What is a Licensed Practical or Vocational Nurse?
The profession of nursing is defined by the National Council of State Boards of Nursing (www.ncsbn.org) as follows:
Licensed practical/vocational nurse (LPN/VN): An individual who has completed a state-approved practical or vocational nursing program, passed the NCLEX-PN Examination, and is licensed by a state board of nursing to provide patient care. Normally works under the supervision of a registered nurse, advanced practice registered nurse or physician.
According to the US Bureau of Labor Statistics, licensed practical and licensed vocational nurses (known as LPNs or LVNs, depending on the state in which they work) provide basic nursing care. They work under the direction of registered nurses and doctors.
Licensed practical and licensed vocational nurses work in many settings, including nursing homes and extended care facilities, hospitals, physicians' offices, and private homes. Most work full time.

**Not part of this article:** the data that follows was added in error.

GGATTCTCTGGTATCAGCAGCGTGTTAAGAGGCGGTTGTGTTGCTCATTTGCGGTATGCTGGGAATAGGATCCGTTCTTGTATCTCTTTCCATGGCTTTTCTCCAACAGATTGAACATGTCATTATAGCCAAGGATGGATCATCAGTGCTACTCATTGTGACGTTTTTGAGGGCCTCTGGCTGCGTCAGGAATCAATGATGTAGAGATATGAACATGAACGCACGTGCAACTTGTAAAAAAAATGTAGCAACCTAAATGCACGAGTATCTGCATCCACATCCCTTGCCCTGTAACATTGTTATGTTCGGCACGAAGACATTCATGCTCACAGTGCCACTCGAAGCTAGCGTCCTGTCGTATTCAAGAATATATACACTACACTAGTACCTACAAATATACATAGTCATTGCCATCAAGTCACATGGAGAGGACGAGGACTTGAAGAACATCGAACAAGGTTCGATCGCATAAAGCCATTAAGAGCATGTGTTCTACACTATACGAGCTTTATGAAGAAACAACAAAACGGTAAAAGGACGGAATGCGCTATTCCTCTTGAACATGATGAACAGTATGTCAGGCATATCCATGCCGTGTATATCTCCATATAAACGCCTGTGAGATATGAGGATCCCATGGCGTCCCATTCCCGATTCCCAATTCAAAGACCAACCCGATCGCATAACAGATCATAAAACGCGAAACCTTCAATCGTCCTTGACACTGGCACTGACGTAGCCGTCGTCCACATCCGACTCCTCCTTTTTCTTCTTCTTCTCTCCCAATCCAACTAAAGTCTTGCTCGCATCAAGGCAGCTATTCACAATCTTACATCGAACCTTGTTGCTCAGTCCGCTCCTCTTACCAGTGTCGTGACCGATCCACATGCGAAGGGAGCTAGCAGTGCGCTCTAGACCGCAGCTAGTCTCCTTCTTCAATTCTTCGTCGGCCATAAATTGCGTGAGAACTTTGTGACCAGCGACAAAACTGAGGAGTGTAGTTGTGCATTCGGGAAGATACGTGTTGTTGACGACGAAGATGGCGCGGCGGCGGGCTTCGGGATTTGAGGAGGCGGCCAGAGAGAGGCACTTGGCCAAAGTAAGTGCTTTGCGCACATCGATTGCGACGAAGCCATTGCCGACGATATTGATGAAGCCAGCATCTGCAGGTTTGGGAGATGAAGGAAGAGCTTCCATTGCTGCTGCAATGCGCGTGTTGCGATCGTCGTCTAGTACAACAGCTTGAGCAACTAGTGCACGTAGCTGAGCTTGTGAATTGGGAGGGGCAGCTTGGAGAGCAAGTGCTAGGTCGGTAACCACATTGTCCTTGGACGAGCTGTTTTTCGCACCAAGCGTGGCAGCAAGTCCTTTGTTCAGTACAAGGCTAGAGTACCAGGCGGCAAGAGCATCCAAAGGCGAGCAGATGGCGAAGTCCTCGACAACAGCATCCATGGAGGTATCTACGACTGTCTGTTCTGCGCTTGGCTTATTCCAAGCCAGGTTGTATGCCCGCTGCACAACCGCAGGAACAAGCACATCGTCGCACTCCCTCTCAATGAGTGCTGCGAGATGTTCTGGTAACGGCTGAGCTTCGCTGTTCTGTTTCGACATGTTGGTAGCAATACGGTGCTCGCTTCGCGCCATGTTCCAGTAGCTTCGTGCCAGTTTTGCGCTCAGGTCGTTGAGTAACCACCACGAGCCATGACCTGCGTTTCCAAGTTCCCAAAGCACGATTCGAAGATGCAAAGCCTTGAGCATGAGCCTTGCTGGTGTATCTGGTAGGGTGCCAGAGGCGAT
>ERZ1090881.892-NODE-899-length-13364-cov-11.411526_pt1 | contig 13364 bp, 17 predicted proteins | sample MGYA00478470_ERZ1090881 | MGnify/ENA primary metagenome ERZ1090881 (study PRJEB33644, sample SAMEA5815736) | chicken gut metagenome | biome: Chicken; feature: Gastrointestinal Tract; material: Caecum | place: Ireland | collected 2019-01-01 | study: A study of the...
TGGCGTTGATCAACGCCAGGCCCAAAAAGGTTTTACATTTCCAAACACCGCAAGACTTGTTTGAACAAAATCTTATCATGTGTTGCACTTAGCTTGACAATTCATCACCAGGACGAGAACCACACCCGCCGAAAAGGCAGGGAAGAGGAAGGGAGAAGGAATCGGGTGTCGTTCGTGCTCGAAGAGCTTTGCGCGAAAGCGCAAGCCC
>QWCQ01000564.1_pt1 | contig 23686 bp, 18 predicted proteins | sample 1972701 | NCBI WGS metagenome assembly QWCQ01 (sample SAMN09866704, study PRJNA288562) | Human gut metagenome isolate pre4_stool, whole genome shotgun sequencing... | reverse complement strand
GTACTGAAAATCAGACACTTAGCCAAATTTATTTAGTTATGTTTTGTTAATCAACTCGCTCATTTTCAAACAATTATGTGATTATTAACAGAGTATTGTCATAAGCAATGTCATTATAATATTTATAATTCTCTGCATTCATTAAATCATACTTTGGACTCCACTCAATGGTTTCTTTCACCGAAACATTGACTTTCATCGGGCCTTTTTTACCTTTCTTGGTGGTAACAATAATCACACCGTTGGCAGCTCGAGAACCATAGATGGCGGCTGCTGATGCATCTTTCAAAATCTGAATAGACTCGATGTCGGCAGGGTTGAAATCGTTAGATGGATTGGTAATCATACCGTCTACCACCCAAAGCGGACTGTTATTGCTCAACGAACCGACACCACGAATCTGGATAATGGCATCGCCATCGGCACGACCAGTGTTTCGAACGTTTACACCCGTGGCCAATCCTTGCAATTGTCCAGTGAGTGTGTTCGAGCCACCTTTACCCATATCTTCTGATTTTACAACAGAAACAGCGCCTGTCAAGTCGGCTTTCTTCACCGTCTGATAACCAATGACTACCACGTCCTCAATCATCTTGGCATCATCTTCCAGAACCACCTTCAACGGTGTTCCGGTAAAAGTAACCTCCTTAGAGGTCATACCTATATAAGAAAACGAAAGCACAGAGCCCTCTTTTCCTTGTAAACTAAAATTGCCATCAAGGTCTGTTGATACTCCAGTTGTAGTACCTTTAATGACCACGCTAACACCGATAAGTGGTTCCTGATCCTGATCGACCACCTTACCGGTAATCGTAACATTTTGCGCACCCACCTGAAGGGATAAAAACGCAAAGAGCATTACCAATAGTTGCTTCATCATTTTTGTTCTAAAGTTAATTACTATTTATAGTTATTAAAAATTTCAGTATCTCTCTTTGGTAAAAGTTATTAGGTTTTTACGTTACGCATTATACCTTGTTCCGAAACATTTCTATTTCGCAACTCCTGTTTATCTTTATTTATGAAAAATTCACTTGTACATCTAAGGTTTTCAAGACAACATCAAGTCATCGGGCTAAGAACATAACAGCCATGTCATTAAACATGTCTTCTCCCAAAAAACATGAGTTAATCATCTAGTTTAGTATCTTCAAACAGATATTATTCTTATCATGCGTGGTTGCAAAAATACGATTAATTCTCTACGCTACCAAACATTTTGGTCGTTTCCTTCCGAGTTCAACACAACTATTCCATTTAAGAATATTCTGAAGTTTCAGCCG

In order to become a licensed practical or licensed vocational nurse, one must complete a state-approved educational program, which usually takes 1 year. They also must pass an exam and get a license before they can work. The median annual wage of licensed practical and licensed vocational nurses was $40,380 in May 2010 and the number or LPN or LVNs is expected to grow 22 percent from 2010 to 2020, faster than the average for all occupations.
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